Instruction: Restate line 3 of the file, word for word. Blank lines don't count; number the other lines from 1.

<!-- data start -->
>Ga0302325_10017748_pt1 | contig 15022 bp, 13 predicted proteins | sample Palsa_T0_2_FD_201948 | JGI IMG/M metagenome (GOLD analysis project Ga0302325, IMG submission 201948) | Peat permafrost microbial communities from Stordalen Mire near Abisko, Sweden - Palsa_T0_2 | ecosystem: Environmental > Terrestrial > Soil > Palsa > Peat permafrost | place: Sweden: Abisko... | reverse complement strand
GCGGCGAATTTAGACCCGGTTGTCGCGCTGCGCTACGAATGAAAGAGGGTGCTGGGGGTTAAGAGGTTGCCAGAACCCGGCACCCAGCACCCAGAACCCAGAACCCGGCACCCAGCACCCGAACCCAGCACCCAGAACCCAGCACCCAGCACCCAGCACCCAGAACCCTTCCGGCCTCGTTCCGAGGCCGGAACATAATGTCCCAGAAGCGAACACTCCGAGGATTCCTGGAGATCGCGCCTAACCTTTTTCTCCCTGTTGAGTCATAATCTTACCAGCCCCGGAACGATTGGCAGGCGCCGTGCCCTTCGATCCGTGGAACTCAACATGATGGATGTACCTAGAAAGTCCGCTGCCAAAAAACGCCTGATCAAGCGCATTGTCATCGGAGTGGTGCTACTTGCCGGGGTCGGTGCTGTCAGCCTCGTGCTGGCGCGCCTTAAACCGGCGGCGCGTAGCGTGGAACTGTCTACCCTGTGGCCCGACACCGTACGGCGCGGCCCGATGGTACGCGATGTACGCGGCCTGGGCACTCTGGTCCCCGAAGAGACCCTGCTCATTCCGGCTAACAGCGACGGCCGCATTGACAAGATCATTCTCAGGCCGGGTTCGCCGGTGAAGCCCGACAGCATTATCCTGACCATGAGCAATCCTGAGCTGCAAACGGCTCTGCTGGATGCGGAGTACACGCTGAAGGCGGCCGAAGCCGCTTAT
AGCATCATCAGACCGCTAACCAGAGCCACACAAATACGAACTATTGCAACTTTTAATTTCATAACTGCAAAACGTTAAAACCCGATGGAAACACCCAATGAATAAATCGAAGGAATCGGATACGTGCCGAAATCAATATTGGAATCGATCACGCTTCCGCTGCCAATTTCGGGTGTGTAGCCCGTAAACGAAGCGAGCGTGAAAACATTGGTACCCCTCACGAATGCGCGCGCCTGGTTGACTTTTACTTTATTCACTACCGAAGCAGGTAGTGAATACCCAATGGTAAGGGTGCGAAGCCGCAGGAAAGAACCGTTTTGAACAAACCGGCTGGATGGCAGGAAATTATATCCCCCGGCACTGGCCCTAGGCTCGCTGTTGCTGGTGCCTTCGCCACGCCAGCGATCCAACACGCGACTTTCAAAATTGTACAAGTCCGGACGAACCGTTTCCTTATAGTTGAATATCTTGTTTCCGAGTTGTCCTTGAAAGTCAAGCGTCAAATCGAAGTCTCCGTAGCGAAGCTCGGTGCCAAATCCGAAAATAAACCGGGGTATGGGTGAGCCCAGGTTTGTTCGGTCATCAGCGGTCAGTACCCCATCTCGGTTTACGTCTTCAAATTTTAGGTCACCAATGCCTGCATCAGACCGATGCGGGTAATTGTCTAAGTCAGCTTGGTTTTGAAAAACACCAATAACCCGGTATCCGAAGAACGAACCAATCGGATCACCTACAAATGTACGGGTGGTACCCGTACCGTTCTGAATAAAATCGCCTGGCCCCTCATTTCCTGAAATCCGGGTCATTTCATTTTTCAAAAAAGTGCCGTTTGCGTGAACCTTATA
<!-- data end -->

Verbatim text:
AGCATCATCAGACCGCTAACCAGAGCCACACAAATACGAACTATTGCAACTTTTAATTTCATAACTGCAAAACGTTAAAACCCGATGGAAACACCCAATGAATAAATCGAAGGAATCGGATACGTGCCGAAATCAATATTGGAATCGATCACGCTTCCGCTGCCAATTTCGGGTGTGTAGCCCGTAAACGAAGCGAGCGTGAAAACATTGGTACCCCTCACGAATGCGCGCGCCTGGTTGACTTTTACTTTATTCACTACCGAAGCAGGTAGTGAATACCCAATGGTAAGGGTGCGAAGCCGCAGGAAAGAACCGTTTTGAACAAACCGGCTGGATGGCAGGAAATTATATCCCCCGGCACTGGCCCTAGGCTCGCTGTTGCTGGTGCCTTCGCCACGCCAGCGATCCAACACGCGACTTTCAAAATTGTACAAGTCCGGACGAACCGTTTCCTTATAGTTGAATATCTTGTTTCCGAGTTGTCCTTGAAAGTCAAGCGTCAAATCGAAGTCTCCGTAGCGAAGCTCGGTGCCAAATCCGAAAATAAACCGGGGTATGGGTGAGCCCAGGTTTGTTCGGTCATCAGCGGTCAGTACCCCATCTCGGTTTACGTCTTCAAATTTTAGGTCACCAATGCCTGCATCAGACCGATGCGGGTAATTGTCTAAGTCAGCTTGGTTTTGAAAAACACCAATAACCCGGTATCCGAAGAACGAACCAATCGGATCACCTACAAATGTACGGGTGGTACCCGTACCGTTCTGAATAAAATCGCCTGGCCCCTCATTTCCTGAAATCCGGGTCATTTCATTTTTCAAAAAAGTGCCGTTTGCGTGAACCTTATA